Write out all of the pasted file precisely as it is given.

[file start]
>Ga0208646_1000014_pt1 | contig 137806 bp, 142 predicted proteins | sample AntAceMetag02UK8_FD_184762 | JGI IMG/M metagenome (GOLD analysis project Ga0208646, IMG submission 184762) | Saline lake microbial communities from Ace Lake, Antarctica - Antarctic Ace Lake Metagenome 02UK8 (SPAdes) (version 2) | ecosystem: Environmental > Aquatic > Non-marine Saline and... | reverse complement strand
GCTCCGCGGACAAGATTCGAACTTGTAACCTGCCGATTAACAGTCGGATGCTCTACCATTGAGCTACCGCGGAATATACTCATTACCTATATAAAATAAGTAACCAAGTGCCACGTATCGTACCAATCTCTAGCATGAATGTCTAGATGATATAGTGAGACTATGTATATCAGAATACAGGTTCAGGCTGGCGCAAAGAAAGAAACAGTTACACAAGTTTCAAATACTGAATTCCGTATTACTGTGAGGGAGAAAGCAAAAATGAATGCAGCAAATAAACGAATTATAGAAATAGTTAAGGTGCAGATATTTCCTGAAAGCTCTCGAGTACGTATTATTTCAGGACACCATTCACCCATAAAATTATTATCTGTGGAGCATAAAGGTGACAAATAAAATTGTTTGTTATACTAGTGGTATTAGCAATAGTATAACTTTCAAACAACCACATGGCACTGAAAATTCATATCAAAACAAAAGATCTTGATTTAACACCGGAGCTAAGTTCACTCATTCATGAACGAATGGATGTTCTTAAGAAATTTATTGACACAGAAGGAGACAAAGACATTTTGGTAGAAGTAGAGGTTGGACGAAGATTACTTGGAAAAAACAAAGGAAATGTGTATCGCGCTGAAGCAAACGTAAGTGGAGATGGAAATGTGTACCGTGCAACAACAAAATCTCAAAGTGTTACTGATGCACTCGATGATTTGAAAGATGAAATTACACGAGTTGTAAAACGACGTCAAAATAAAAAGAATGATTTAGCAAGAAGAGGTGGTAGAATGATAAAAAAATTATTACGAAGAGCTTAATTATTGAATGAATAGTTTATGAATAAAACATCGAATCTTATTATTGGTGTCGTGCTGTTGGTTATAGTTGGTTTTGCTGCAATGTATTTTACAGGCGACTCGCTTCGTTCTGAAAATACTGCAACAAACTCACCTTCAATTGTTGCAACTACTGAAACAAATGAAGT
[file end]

>Ga0208646_1000014_pt1 | contig 137806 bp, 142 predicted proteins | sample AntAceMetag02UK8_FD_184762 | JGI IMG/M metagenome (GOLD analysis project Ga0208646, IMG submission 184762) | Saline lake microbial communities from Ace Lake, Antarctica - Antarctic Ace Lake Metagenome 02UK8 (SPAdes) (version 2) | ecosystem: Environmental > Aquatic > Non-marine Saline and... | reverse complement strand
GCTCCGCGGACAAGATTCGAACTTGTAACCTGCCGATTAACAGTCGGATGCTCTACCATTGAGCTACCGCGGAATATACTCATTACCTATATAAAATAAGTAACCAAGTGCCACGTATCGTACCAATCTCTAGCATGAATGTCTAGATGATATAGTGAGACTATGTATATCAGAATACAGGTTCAGGCTGGCGCAAAGAAAGAAACAGTTACACAAGTTTCAAATACTGAATTCCGTATTACTGTGAGGGAGAAAGCAAAAATGAATGCAGCAAATAAACGAATTATAGAAATAGTTAAGGTGCAGATATTTCCTGAAAGCTCTCGAGTACGTATTATTTCAGGACACCATTCACCCATAAAATTATTATCTGTGGAGCATAAAGGTGACAAATAAAATTGTTTGTTATACTAGTGGTATTAGCAATAGTATAACTTTCAAACAACCACATGGCACTGAAAATTCATATCAAAACAAAAGATCTTGATTTAACACCGGAGCTAAGTTCACTCATTCATGAACGAATGGATGTTCTTAAGAAATTTATTGACACAGAAGGAGACAAAGACATTTTGGTAGAAGTAGAGGTTGGACGAAGATTACTTGGAAAAAACAAAGGAAATGTGTATCGCGCTGAAGCAAACGTAAGTGGAGATGGAAATGTGTACCGTGCAACAACAAAATCTCAAAGTGTTACTGATGCACTCGATGATTTGAAAGATGAAATTACACGAGTTGTAAAACGACGTCAAAATAAAAAGAATGATTTAGCAAGAAGAGGTGGTAGAATGATAAAAAAATTATTACGAAGAGCTTAATTATTGAATGAATAGTTTATGAATAAAACATCGAATCTTATTATTGGTGTCGTGCTGTTGGTTATAGTTGGTTTTGCTGCAATGTATTTTACAGGCGACTCGCTTCGTTCTGAAAATACTGCAACAAACTCACCTTCAATTGTTGCAACTACTGAAACAAATGAAGT